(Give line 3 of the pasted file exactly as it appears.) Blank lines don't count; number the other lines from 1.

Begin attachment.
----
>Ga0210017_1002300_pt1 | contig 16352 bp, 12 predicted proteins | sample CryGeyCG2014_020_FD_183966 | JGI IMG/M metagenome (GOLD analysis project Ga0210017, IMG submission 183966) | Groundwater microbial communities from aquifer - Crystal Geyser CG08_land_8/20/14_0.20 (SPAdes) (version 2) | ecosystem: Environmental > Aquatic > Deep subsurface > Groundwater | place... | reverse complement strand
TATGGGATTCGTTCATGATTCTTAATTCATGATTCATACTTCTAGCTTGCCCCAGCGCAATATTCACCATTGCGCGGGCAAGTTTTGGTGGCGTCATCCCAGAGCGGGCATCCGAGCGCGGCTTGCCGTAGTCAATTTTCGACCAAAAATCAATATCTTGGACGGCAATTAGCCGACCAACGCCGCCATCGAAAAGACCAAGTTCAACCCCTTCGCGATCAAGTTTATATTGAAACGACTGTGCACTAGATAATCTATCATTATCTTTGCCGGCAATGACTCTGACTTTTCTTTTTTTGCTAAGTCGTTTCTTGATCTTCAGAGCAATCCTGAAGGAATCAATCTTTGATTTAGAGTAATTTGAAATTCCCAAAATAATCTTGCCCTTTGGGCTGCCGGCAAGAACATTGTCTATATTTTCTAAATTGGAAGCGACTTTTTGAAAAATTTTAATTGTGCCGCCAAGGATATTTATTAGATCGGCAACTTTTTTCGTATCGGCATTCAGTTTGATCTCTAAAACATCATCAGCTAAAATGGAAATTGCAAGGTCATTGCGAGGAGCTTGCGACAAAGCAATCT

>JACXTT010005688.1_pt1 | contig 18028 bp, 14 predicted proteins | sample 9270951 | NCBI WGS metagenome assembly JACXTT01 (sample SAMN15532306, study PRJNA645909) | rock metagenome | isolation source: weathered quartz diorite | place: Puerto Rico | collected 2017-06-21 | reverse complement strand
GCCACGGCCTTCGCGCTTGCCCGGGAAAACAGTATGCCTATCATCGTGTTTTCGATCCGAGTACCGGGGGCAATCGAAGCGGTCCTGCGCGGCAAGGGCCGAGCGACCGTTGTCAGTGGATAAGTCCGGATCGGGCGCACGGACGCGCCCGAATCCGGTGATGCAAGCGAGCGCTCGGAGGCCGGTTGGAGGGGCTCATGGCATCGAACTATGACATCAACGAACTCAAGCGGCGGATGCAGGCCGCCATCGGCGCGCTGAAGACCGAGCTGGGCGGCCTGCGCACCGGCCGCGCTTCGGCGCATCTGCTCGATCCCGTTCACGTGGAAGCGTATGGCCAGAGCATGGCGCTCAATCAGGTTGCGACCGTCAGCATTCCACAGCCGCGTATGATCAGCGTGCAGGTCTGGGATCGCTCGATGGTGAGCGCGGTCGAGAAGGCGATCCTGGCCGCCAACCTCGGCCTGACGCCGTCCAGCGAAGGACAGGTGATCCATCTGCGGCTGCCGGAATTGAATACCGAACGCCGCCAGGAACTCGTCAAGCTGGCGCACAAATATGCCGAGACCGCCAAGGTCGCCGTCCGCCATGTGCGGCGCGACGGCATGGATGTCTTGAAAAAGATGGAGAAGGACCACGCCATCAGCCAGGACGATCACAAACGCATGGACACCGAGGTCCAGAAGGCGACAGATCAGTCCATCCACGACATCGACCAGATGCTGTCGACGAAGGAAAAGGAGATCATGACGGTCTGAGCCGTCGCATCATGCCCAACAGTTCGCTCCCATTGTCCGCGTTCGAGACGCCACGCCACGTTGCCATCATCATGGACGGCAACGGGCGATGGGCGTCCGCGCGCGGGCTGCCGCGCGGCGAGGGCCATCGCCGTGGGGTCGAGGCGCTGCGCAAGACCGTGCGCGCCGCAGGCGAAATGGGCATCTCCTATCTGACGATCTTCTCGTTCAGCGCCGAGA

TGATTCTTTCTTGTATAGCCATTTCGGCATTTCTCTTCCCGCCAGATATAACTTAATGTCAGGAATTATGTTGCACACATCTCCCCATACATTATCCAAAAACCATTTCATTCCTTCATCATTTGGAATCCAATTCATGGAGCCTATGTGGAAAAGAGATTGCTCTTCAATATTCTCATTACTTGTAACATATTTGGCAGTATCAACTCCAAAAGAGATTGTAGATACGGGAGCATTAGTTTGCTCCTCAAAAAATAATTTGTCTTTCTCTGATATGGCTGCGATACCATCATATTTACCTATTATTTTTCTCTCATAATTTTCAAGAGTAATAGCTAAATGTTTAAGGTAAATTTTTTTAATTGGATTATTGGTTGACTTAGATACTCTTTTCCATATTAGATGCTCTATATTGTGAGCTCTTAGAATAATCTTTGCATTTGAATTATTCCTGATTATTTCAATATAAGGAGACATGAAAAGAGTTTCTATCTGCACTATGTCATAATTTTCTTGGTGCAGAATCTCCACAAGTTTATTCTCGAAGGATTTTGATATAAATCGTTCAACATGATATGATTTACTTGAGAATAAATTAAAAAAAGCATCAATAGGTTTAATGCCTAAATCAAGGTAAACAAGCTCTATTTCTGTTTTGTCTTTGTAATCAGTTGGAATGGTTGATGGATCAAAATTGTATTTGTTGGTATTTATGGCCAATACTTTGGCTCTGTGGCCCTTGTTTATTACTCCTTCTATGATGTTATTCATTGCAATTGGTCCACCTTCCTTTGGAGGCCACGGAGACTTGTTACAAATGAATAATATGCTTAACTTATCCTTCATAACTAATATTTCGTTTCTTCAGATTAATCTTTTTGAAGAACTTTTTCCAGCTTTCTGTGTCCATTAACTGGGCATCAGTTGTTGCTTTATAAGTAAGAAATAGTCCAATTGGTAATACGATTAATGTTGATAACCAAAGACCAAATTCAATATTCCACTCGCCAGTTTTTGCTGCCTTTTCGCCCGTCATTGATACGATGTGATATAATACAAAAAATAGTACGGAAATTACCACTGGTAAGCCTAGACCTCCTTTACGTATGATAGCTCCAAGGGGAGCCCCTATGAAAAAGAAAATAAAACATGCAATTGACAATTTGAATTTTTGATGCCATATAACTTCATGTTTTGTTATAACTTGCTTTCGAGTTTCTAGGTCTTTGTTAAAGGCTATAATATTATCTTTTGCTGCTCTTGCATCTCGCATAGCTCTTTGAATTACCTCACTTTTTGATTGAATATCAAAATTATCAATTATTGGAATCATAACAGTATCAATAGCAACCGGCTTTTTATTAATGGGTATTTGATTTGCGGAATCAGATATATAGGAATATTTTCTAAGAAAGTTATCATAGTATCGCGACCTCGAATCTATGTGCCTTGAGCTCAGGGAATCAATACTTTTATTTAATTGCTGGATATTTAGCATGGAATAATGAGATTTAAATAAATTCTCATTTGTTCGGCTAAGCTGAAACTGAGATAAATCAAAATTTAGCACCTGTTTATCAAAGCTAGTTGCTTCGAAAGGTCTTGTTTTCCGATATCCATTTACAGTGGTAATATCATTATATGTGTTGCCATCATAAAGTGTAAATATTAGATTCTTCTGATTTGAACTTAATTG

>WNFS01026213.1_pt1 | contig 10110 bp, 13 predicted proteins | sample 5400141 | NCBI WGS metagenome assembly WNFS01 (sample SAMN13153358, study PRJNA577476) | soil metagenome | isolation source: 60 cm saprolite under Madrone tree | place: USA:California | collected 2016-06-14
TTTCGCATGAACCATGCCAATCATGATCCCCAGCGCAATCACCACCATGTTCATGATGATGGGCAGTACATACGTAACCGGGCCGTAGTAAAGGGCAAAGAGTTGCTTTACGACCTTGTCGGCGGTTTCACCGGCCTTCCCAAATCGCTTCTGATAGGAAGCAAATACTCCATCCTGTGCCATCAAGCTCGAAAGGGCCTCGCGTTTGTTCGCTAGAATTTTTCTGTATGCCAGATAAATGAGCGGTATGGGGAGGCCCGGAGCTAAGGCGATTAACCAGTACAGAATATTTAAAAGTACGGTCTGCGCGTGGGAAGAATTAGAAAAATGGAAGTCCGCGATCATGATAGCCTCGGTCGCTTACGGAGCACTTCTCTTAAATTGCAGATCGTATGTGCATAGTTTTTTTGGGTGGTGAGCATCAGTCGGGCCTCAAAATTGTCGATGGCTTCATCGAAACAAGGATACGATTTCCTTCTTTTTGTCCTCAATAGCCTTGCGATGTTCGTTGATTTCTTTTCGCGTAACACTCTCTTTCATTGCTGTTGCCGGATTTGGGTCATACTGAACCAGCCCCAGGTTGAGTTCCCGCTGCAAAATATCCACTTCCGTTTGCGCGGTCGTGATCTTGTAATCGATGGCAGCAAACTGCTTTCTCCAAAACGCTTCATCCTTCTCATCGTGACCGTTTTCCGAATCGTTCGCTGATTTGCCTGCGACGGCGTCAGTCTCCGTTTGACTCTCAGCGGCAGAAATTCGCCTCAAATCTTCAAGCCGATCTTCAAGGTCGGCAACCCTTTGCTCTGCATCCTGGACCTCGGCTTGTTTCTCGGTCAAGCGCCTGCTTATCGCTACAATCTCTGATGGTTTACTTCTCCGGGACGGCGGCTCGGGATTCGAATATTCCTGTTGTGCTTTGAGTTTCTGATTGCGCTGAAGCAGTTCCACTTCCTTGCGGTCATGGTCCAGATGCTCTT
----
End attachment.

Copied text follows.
>JACXTT010005688.1_pt1 | contig 18028 bp, 14 predicted proteins | sample 9270951 | NCBI WGS metagenome assembly JACXTT01 (sample SAMN15532306, study PRJNA645909) | rock metagenome | isolation source: weathered quartz diorite | place: Puerto Rico | collected 2017-06-21 | reverse complement strand